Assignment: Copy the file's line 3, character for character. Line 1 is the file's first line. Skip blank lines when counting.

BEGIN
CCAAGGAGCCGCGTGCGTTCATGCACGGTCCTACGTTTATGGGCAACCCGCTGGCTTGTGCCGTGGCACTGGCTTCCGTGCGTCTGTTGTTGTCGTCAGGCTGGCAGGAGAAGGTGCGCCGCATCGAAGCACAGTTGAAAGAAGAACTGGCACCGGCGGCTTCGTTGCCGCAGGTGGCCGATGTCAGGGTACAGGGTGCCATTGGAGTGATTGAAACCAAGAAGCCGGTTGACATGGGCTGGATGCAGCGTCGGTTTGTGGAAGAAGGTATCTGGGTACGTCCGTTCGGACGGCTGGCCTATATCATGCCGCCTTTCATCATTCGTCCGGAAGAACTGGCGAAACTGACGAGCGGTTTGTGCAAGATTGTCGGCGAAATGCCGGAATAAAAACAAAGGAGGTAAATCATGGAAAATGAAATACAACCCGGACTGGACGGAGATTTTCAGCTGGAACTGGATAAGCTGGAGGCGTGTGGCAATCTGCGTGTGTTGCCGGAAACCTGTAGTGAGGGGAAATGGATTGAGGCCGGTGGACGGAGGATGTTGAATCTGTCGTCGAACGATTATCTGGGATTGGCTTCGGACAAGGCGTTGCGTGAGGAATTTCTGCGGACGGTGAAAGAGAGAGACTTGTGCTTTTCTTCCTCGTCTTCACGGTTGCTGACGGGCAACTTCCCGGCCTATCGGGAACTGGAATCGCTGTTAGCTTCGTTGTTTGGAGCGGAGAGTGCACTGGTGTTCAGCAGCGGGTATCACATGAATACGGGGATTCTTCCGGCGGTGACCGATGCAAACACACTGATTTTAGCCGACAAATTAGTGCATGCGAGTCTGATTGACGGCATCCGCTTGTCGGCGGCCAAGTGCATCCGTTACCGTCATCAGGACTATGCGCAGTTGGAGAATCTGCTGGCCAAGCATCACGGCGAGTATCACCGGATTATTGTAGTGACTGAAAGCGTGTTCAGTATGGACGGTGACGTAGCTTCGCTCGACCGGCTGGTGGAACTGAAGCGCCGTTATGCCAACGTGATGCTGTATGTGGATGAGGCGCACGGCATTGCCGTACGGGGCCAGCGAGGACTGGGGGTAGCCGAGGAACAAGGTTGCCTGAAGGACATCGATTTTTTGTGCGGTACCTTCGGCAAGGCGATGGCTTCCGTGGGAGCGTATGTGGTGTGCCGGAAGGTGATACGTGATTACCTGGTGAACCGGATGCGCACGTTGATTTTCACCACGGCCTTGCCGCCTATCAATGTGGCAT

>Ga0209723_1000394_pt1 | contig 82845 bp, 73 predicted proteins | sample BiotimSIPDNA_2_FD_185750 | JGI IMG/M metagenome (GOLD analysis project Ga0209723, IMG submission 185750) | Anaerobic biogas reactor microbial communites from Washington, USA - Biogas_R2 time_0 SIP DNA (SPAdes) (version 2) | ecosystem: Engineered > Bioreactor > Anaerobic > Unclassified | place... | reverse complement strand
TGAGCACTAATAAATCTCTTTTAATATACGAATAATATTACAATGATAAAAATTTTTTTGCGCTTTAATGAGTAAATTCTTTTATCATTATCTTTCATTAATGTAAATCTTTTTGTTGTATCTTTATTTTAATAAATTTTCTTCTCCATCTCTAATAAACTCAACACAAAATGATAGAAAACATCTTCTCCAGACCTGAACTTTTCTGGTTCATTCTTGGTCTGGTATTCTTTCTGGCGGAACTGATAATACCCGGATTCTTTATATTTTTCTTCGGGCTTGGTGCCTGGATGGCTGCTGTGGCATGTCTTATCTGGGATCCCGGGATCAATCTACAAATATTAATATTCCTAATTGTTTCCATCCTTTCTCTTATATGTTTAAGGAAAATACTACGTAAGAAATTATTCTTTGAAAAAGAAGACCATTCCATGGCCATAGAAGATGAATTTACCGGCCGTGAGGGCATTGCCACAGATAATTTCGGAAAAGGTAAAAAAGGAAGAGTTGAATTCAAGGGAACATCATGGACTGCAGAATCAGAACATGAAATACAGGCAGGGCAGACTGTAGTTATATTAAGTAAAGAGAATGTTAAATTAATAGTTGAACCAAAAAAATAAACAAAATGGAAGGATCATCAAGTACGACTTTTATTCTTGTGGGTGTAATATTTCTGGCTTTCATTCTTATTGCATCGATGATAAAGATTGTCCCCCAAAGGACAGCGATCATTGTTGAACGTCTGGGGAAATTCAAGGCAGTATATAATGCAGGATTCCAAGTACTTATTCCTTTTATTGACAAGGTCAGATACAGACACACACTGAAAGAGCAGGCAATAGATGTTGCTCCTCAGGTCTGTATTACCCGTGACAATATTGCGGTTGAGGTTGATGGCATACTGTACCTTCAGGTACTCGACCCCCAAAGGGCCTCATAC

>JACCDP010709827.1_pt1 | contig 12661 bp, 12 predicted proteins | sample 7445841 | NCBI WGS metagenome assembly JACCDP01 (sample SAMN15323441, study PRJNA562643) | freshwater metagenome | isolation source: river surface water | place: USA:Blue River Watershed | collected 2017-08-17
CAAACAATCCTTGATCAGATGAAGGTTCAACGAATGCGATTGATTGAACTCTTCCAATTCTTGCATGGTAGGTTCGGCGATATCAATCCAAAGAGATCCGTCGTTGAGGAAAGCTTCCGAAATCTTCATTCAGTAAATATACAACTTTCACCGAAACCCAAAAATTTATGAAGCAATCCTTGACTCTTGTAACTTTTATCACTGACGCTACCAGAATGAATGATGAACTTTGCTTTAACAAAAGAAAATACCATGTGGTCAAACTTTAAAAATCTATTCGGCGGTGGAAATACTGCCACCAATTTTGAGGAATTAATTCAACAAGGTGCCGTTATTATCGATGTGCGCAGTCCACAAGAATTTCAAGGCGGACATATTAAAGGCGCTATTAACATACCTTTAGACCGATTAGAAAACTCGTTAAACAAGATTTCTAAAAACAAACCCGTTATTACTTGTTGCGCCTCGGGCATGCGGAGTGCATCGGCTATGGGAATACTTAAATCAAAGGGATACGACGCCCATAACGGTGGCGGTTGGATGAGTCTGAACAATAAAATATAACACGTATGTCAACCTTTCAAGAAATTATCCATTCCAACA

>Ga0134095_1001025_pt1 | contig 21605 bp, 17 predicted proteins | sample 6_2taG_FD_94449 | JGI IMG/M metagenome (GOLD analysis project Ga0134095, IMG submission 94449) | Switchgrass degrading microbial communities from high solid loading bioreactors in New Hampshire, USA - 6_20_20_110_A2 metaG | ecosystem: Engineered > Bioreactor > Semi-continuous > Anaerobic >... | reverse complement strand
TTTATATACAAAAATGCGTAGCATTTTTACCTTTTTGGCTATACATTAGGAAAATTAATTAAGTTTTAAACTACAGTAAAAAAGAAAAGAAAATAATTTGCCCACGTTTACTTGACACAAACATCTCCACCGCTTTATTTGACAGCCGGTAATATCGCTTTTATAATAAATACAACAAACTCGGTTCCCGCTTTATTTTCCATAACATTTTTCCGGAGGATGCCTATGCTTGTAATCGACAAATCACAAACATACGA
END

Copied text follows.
TGAGCACTAATAAATCTCTTTTAATATACGAATAATATTACAATGATAAAAATTTTTTTGCGCTTTAATGAGTAAATTCTTTTATCATTATCTTTCATTAATGTAAATCTTTTTGTTGTATCTTTATTTTAATAAATTTTCTTCTCCATCTCTAATAAACTCAACACAAAATGATAGAAAACATCTTCTCCAGACCTGAACTTTTCTGGTTCATTCTTGGTCTGGTATTCTTTCTGGCGGAACTGATAATACCCGGATTCTTTATATTTTTCTTCGGGCTTGGTGCCTGGATGGCTGCTGTGGCATGTCTTATCTGGGATCCCGGGATCAATCTACAAATATTAATATTCCTAATTGTTTCCATCCTTTCTCTTATATGTTTAAGGAAAATACTACGTAAGAAATTATTCTTTGAAAAAGAAGACCATTCCATGGCCATAGAAGATGAATTTACCGGCCGTGAGGGCATTGCCACAGATAATTTCGGAAAAGGTAAAAAAGGAAGAGTTGAATTCAAGGGAACATCATGGACTGCAGAATCAGAACATGAAATACAGGCAGGGCAGACTGTAGTTATATTAAGTAAAGAGAATGTTAAATTAATAGTTGAACCAAAAAAATAAACAAAATGGAAGGATCATCAAGTACGACTTTTATTCTTGTGGGTGTAATATTTCTGGCTTTCATTCTTATTGCATCGATGATAAAGATTGTCCCCCAAAGGACAGCGATCATTGTTGAACGTCTGGGGAAATTCAAGGCAGTATATAATGCAGGATTCCAAGTACTTATTCCTTTTATTGACAAGGTCAGATACAGACACACACTGAAAGAGCAGGCAATAGATGTTGCTCCTCAGGTCTGTATTACCCGTGACAATATTGCGGTTGAGGTTGATGGCATACTGTACCTTCAGGTACTCGACCCCCAAAGGGCCTCATAC